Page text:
A few Godmen!

It is divine intention, then, that as I started my next set blog-meditations on the subject of "belief", I am blessed by the coming out, so to speak, of several all-too-familiar shock-news stories about Godmen in India. And thus, this post was written, by the will of the creator!

(Originally posted on http://rustus.blogspot.com)

If you've been following me, I had posted a few weeks ago about my deep resoaking in traditional India. There, I realized just how deep is our urge to connect with something divine, and how far each of us is willing to go to believe. In my many recent trips to India, I have continued to be surprised by the prodigious rise of the Godman culture. There are TV channels, billboards, posters, pocket-calendars, internet darshans, blogs, temples, satsangs, and Youtube channels that proclaim the divinity of an alarming number of self-styled Babas, Gurus, Mahants, surplus Shankaracharyas, Swamis and other ochre-robed manifestations of divinity.

Not one to make fun of someone's faith- and risk eternal hellfire and internet flames- I kept my opinions to myself so far. However, I suspect it's well within reasonable limits to think about the reasons behind this phenomenon. What is driving it?

Let me anticipate my future posts here, briefly, and then leave you with a snapshot of the week-that-was in the much loved serial: "GodMen...plyng evrywhrTM".

Believing in something is easier than knowing everything: First off, there is too much information in the world around us. I'll research just how much in a future post, but we know that the scientific and information revolution in the last couple centuries has expanded the "information quantity" by several orders of magnitude. The human brain, unfortunately, has not kept pace. Hence, we have to limit ourselves to knowing only a fraction of the stuff that's out there, and we have to believe the rest. That means, if someone is simplifying reality for me, he's doing me a favor, and I must call him my Guru. Problem solved, no!

Everyone's doing it
: Belief is like the swine flu- it's infectious. If my neighbors have it, and their neighbors have it, then I would be foolish not to have it! I start believing partly to fit in, and partly because it helps simplify my life (see above). Then, I become a vector of this belief and through my inspired anecdotes and miracles, I infect others with my belief.

A few good Godmen: Like honest politicians, not all Godmen are out to cheat, swindle, and defraud (Gawd! I love the Thesaurus). There are quite a few Godmen who are honest, and are interested in the public good. That's what keep the engine moving. I think.

The long tail of spirituality: Think about it- with so many channels of information, you can find just the guru that you were looking for. You can get a north Indian guru, a south Indian guru, a pan-hindu guru, a post-hindu guru, a cancer-curing guru, a cute kid guru. There are all types of gurus out there, and with the information distribution that's possible with TV and internet, each small niche will be fulfilled.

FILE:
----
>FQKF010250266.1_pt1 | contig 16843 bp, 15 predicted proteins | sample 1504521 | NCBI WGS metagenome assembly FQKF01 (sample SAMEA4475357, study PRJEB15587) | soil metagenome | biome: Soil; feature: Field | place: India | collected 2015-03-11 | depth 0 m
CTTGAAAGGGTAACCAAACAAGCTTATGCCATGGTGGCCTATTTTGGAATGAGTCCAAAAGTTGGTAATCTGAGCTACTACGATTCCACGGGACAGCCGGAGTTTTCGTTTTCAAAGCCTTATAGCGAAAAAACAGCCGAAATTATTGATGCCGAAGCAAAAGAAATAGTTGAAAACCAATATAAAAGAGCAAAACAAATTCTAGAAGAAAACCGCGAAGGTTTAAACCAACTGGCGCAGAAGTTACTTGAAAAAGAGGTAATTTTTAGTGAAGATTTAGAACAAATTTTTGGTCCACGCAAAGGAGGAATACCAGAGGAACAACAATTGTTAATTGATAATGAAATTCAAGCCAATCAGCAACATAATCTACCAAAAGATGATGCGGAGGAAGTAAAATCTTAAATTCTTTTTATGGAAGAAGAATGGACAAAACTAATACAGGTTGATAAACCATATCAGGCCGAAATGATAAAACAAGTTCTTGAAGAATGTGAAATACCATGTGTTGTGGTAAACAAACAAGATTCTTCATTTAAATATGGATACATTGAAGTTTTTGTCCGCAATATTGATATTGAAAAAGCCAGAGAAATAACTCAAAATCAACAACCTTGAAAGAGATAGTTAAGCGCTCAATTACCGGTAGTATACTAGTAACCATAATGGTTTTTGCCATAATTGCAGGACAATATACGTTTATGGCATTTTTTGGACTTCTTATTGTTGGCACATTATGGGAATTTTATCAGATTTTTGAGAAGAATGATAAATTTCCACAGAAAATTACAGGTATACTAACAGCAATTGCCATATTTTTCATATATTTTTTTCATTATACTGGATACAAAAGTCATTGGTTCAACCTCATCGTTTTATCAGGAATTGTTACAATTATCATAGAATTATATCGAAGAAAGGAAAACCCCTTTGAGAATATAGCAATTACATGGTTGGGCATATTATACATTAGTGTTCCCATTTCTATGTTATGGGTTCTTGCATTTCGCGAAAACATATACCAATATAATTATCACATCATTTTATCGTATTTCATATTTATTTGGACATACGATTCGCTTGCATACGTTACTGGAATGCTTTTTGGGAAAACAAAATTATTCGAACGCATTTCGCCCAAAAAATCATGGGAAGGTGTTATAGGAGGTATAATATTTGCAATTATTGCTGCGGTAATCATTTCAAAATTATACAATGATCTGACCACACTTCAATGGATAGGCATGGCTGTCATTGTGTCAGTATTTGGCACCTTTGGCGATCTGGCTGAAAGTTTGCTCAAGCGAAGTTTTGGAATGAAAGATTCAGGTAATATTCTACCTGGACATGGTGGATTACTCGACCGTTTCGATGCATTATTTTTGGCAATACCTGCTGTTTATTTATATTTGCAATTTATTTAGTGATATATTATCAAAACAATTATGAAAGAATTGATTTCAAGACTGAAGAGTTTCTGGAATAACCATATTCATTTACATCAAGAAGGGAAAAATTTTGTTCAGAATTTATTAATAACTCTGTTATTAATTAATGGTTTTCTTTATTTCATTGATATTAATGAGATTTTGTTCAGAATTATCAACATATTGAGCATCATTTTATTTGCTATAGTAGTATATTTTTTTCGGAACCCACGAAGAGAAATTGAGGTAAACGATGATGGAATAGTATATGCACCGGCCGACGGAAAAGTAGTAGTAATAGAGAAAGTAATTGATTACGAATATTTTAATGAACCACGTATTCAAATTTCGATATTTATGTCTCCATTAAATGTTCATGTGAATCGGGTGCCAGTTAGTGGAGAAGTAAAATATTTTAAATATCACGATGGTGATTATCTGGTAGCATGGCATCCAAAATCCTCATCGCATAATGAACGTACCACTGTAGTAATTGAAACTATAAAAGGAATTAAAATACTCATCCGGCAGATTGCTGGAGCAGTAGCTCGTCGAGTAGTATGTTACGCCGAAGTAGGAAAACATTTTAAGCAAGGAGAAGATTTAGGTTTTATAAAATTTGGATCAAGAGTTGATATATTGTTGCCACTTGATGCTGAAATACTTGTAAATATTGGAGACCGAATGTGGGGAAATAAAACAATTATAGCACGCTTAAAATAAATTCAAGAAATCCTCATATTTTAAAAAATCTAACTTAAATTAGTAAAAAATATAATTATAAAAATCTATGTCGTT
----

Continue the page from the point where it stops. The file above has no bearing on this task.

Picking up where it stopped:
GodMan-liness is a scale business- big is better: If you read the news articles about the fake gurus, you will conclude-as I did- that there is a lot of money and power at stake here. All those lavish ashram's need money to build, and all those news channels need content that they can play. The bigger a guru's following, the more money they have, and the more they are likely to attract new followers and crowd out the smaller, local types. You know, the ones who cared about spirituality and other soft stuff!

Escalation of commitment: And finally, once you have taken a ride on a guru band-wagon, there's no getting off. You have learnt their lingo, you have got into their community, you have attained the Guru's blessings, and you have brought your friends and family into this circle. Now, what would you do if you found your Guru was a fake? You'd hush it, because there's no way you can get off that juggernaut without getting trampled. You've joined into the lie.

Mo' Money: As India gets richer, people (a) have more money to spend on spirituality (!), and (b) have more reason to try to prevent a slide back into the cesspool of poverty they recently climbed out of. This means good business for those that promise continued good fortune because, ahem, they have a direct line into you-know-who.

In sum, I would say this whole business is a Ponzi scheme. Think about it.
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Here's some news feeds to tell you more about the state of this business. No peeking, kids. This stuff is PG-13.

2 comments:

SS said...

1) Its probably a vicious cycle of fear, helplessness and shame too. Most who actually dial-a-guru [you know, the Godmen you can call for guaranteed problem resolution within 24 hours or money back?] would much rather not fess up to being pulled into a scheme.

2) its a religiously skewed market for one--we are talking of a country where the top 7 of 10 vacation destinations are temple-zones. and, a vulnerable population at that.

3) more the money to spend, and 'god' related expenses somehow seem more justified?

But then, I come from a state where we worship Rajnikanth. Still havent figured that one out :-)

Gravitas Rustus said...

Great point SS. I could never figure out movie-star worship either! ;-) That said, there s clearly a vicious cycle, where the hapless devotee is drawn deeper and deeper into the "scheme", and feels like he has no option but to further inward. That will be the subject of my next set of mini stories.